One block south of Washington Square Park and the heart of the Greenwich Village, is a local institution that has tenaciously resisted gentrification - Café Bizarre. The café was first put on the map during the tense 1960's as a center for beatniks and radicals and since then it's been a favorite hang out with the most underground, avant-garde artists, political theorists, philosophers, writers, poets, musicians, actors, playwrights, social reformers, filmmakers, technophiles, and freaks. The clientele and the staff keep the vibe going in Café Bizarre as the drugs and espressos flow as freely as the exchange of ideas and all who enter there notice at once that this place is special...special because prejudices and the constraints of society are left well outside the door.
After passing the wide assortment of colorful locals loitering out in front of the garish façade, the undaunted patron finds himself in the crowded main floor with its subdued lighting and crowded walls that are cluttered with all kinds of posters and pictures that extend over the café’s infamous history and a good assortment of random scrawlings. Artists such as Ken Kesey, Pink Floyd, David Lynch, and Corrosion of Conformity have their memorabilia strewn across the cafe as black lights glow with strips of psychedelic patterned sheets draping across the ceiling. The tightly packed entry is usually busy with patrons overflowing from the bar just off to the left enjoying their drinks and talking about their latest projects with one another while they wait in no particular hurry for a seat at one of the many booths lining the walls or a table in the midst of the crowds floating from party to party.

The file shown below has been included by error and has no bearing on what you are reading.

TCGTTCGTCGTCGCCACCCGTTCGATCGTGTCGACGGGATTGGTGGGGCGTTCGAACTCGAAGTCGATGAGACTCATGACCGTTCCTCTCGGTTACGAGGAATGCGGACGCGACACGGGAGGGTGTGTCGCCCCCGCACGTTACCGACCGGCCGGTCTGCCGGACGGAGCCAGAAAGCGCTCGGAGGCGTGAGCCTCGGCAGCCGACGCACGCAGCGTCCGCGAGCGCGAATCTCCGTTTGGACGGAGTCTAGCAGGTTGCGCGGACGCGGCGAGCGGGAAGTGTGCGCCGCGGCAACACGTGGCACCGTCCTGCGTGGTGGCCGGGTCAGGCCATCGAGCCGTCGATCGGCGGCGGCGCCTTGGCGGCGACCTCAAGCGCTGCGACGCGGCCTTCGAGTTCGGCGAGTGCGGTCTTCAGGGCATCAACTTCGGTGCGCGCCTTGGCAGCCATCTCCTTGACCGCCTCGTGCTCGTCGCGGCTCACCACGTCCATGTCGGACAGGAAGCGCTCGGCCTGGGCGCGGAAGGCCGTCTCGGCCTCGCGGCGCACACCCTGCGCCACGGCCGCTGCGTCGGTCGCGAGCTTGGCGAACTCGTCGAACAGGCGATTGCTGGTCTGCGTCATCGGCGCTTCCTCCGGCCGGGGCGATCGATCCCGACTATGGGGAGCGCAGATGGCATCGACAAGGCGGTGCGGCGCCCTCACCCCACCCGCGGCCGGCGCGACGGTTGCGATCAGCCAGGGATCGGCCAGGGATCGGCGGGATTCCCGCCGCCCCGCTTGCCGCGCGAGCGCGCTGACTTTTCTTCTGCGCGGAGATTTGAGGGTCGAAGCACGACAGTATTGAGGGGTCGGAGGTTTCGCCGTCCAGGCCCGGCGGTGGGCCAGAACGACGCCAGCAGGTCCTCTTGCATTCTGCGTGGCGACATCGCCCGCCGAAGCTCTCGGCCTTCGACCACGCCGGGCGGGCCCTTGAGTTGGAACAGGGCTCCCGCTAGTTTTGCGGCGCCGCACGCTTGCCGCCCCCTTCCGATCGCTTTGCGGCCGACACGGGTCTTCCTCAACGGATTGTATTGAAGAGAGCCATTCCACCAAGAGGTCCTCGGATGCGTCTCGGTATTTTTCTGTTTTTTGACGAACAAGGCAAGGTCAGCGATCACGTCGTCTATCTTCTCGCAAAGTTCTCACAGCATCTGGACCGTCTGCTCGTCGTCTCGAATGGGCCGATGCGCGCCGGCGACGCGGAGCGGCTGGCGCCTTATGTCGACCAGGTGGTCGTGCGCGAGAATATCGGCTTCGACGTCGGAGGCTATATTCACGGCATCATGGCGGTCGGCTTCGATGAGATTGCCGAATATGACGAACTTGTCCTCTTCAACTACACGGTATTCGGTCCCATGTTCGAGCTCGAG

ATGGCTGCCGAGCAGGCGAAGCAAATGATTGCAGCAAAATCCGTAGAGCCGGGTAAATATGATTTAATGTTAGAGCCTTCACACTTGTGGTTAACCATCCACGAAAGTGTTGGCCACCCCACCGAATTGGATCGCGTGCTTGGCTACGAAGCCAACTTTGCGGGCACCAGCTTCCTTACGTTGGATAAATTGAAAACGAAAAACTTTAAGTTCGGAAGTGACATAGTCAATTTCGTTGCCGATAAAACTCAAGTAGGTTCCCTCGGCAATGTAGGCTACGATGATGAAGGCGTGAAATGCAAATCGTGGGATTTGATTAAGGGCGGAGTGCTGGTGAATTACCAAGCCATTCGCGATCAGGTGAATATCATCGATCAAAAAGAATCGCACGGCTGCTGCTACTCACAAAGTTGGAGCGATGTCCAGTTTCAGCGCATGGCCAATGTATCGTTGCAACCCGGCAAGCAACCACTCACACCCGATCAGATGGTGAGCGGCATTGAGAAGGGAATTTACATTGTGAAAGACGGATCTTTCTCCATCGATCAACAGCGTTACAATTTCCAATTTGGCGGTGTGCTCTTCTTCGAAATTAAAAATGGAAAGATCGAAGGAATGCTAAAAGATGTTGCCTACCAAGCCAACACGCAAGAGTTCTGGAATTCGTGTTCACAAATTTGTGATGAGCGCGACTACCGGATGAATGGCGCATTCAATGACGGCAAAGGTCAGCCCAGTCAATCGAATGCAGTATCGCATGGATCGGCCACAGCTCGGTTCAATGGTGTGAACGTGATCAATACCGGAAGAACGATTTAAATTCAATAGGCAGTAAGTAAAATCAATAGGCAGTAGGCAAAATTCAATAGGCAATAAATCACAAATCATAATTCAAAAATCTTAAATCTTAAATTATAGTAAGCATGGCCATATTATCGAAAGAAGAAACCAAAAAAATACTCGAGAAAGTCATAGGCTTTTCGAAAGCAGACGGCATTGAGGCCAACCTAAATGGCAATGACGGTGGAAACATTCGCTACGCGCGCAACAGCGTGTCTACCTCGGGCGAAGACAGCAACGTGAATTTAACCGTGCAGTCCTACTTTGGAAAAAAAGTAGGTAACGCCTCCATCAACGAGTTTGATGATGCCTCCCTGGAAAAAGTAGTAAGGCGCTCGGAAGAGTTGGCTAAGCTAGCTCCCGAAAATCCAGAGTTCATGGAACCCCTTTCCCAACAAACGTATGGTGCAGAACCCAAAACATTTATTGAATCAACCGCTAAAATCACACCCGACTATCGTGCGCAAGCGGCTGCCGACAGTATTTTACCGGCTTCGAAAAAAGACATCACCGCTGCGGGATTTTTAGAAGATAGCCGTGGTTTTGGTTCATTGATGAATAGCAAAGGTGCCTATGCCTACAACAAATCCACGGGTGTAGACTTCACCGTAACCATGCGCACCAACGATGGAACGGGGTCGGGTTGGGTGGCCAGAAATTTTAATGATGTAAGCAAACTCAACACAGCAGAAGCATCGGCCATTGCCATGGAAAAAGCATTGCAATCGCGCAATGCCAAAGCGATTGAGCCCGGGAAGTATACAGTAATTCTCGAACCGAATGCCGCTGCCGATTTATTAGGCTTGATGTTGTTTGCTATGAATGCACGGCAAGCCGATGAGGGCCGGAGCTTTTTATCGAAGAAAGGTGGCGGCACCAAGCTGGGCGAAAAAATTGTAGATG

Scrambling in the middle of all this...the busy staff dashes from the kitchen window and the counter, keeping up with the demands of the crowd in the main room or they dash off towards the back where a narrow hall and stairs to the coveted basement seating which is designated only by a sign marked "Private". This is made available to only the most favored of patrons and harkens back to the days of the back room in Studio 54.
Here is the holy of holies to the locals as a small center room is viewed from the stairs that wind down from above while dark alcoves through archways line walls. Each alcove is furnished with futons, low tables, and large embroidered pillows strewn about the floors that are covered with hand-woven rugs in Oriental patterns while the black lights and lava lamps emit their dim glow while the patrons in this area engage in almost whatever activity seems to suit them at the time. The smell of sparked joints, hashish, incense, liquor and even sex hang thick in the air while the patrons relax, play their instruments, read their writings, engage in convoluted conversations, and the like.
Sadly, Café Bizarre disappeared from the New York scene years ago. However, in WoDG we keep the counter-culture icon alive.